Jeremiah 1:1-10; 13:1-11; 20:1-6; 25:1-14; 36:1-32
The longest book of the Bible, after Psalms, is Jeremiah. We know more biographical information about this prophet than any other and more than most other Old Testament figures. Our readings must be especially selective.
Jeremiah had quite a lengthy career as a prophet and served during the terrible time of Judah’s downfall, the destruction of Jerusalem, and the beginning of the Babylonian captivity. Our readings will sample some of the biographical information about the man, one of the “acted out” prophecies in which God called him to participate, and a couple of incidents among many of the persecutions he endured.
1 Samuel 3:1-21
- How did young Samuel respond to God’s call to him in the night? (v. 10)
- What did all Israel know about Samuel? (v. 20)
1 Samuel 7:3-17
- What monument did Samuel erect and what did he call it? (v. 12)
1 Samuel 12:1-25
- What was Samuel’s charge to the people? (v. 24)
1 Samuel 15:10-35
- In what does God delight? (v. 22)
- How did Samuel refer to God in v. 29?
1 Samuel 16:1-13
- What’s the difference between how men look at men and how God does? (v. 7)
1 Kings 17:1-24
- How did Elijah describe his relationship to God? (v. 1)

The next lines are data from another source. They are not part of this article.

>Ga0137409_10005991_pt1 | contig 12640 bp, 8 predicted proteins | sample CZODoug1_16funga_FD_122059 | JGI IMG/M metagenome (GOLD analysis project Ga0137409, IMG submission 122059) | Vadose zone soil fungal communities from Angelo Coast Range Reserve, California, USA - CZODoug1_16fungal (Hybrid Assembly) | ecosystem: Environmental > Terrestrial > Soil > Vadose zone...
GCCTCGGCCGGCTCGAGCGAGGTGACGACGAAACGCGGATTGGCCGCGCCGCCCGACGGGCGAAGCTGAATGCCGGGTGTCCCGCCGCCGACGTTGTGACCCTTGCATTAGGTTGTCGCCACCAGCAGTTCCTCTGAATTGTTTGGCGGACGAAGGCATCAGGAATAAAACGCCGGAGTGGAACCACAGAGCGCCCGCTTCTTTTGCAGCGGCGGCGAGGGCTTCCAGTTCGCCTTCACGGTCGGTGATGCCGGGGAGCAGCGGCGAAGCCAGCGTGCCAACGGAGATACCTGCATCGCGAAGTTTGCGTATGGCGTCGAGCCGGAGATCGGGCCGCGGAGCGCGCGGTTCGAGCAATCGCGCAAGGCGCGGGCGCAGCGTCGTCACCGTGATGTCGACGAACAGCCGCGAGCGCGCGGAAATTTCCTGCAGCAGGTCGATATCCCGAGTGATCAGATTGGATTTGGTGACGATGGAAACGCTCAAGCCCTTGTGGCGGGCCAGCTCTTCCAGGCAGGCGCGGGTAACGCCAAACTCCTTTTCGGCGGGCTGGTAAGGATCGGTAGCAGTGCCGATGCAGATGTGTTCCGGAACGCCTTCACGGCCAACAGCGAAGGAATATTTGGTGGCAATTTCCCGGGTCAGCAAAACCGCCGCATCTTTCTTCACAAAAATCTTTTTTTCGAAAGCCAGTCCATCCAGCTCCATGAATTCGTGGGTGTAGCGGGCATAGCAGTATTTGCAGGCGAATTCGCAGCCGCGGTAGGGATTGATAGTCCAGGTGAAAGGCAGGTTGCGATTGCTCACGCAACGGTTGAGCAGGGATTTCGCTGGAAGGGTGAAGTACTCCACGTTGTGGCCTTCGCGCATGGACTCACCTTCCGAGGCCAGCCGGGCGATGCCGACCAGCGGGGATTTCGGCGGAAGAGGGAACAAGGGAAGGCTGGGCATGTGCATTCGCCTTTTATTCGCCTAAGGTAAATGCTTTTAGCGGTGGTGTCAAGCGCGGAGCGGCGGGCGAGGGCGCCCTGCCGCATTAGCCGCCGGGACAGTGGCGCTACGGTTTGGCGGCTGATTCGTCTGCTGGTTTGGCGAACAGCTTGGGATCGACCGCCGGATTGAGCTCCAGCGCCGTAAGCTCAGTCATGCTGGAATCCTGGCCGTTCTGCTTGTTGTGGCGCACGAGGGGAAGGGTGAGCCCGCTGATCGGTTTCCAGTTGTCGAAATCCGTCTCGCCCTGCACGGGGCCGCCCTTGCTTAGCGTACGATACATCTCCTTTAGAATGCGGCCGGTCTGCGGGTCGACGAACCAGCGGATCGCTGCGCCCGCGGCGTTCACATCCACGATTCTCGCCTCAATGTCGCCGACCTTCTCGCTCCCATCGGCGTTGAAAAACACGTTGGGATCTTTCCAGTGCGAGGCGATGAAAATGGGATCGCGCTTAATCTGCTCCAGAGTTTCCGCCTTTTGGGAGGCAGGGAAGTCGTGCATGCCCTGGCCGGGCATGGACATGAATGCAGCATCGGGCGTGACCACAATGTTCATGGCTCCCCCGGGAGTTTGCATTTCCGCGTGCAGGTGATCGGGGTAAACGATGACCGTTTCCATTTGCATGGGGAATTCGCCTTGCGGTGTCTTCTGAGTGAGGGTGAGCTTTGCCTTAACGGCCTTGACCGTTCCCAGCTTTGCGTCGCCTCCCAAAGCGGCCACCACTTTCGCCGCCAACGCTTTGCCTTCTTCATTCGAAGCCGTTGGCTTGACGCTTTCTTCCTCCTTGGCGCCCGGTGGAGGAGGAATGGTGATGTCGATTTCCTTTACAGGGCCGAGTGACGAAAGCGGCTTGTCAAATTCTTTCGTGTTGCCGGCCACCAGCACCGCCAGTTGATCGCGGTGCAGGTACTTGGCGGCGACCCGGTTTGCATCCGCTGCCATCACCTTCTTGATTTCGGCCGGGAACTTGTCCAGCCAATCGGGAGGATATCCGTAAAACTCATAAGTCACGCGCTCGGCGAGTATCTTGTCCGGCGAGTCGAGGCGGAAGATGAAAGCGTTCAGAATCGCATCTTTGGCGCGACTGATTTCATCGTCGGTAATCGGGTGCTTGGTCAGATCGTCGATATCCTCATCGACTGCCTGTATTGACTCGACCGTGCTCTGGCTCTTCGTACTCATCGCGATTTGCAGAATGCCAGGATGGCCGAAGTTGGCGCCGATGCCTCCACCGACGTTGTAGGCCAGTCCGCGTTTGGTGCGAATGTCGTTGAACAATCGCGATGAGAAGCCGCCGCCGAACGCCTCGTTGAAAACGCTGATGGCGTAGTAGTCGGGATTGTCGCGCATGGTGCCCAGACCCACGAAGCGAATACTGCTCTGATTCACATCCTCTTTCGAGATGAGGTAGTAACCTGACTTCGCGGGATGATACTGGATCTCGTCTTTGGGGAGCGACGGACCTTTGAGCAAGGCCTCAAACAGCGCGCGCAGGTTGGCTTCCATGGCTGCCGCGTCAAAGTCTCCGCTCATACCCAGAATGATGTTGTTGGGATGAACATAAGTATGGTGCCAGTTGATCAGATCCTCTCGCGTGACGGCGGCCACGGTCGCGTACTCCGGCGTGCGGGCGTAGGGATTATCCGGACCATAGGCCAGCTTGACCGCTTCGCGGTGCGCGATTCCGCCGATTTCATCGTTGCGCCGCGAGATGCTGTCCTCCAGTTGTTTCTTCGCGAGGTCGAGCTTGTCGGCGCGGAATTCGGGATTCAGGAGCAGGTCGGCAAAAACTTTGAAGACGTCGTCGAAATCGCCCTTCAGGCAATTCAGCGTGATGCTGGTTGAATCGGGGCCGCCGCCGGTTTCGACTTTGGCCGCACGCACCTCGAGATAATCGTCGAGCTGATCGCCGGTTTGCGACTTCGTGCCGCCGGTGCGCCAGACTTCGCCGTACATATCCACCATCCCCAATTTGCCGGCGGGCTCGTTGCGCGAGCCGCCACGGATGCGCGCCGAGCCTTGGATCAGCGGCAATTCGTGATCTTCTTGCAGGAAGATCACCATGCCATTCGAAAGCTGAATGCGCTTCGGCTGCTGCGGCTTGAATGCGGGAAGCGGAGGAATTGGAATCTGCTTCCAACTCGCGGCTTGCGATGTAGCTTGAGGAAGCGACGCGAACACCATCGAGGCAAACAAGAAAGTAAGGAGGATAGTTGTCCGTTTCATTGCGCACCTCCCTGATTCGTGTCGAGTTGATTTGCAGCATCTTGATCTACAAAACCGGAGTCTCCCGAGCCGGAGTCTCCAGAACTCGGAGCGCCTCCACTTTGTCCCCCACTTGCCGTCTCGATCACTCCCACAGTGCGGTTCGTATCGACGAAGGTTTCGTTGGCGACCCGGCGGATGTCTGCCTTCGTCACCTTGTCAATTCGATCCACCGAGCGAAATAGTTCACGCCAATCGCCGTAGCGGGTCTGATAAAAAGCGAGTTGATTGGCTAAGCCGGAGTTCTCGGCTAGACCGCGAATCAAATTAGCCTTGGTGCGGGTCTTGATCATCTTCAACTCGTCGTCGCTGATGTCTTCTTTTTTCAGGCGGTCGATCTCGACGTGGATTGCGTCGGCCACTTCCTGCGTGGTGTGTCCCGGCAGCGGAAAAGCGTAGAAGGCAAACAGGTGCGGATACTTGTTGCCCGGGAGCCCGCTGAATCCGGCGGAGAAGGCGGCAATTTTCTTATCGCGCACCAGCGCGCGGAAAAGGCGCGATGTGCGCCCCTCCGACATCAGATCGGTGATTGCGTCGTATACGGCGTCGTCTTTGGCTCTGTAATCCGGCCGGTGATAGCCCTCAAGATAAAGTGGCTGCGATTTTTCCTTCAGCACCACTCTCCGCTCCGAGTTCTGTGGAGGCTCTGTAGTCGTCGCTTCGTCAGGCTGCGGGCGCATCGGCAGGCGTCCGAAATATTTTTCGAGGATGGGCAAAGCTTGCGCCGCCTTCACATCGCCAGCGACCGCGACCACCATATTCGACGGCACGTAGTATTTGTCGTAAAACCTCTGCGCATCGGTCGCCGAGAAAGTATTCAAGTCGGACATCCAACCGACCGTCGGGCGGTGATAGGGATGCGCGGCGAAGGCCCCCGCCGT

- How was the widow’s obedience rewarded? (v. 16)
1 Kings 18:1-46
- What was Elijah’s challenge to the people? (v. 21)
1 Kings 19:1-21
- In what form did Elijah hear God? (v. 12) Where did Elijah not hear God? (v. 11)
2 Kings 2:1-14
- How did Elijah and Elisha cross the Jordan? (v. 8)
- By what means did Elijah go to heaven? (v. 11)
2 Kings 2:15-25
- For how long did the search for Elijah continue (v. 17)
2 Kings 4:1-44
- How as the widow of the prophet able to pay off her debt? (v. 7)
- What reward was given the woman of Shunem for her hospitality? (v. 16)
2 Kings 5:1-15
- Who informed Naaman of the prophet in Israel who could heal leprosy? (vv. 2-3)
- From when did God say He’d know Jeremiah? (v. 5)
- What had God put in Jeremiah’s mouth? (v. 9)
- What did God instruct Jeremiah to hide? Where? For how long? (vv. 4, 6)
- Who had Jeremiah beaten and put into stocks? (v. 2) Who was he?
- Into whose hands did Jeremiah prophesy that Judah would fall? (v. 9)
- For how long did Jeremiah say they would serve Babylon? (v. 11)
- What did king Jehoiakim do with the scroll written by Jeremiah? (v. 23)
- What did God tell Jeremiah to do in response? (v. 28)
- Did God protect his prophets from mistreatment? Should we expect to be so protected?
- What traits exhibited by these prophets do you most admire?
- Do God’s people (in this case the prophets) always have the upper hand in the affairs of men? Should we anticipate such to be true today?
- What can we learn about overcoming discouragement from Elijah’s experience? (see 1 Kings 19)
“Blessed are you when others revile you and persecute you and utter all kinds of evil against you falsely on my account. Rejoice and be glad, for your reward is great in heaven, for so they persecuted the prophets who were before you.” (Matt. 5:11-12)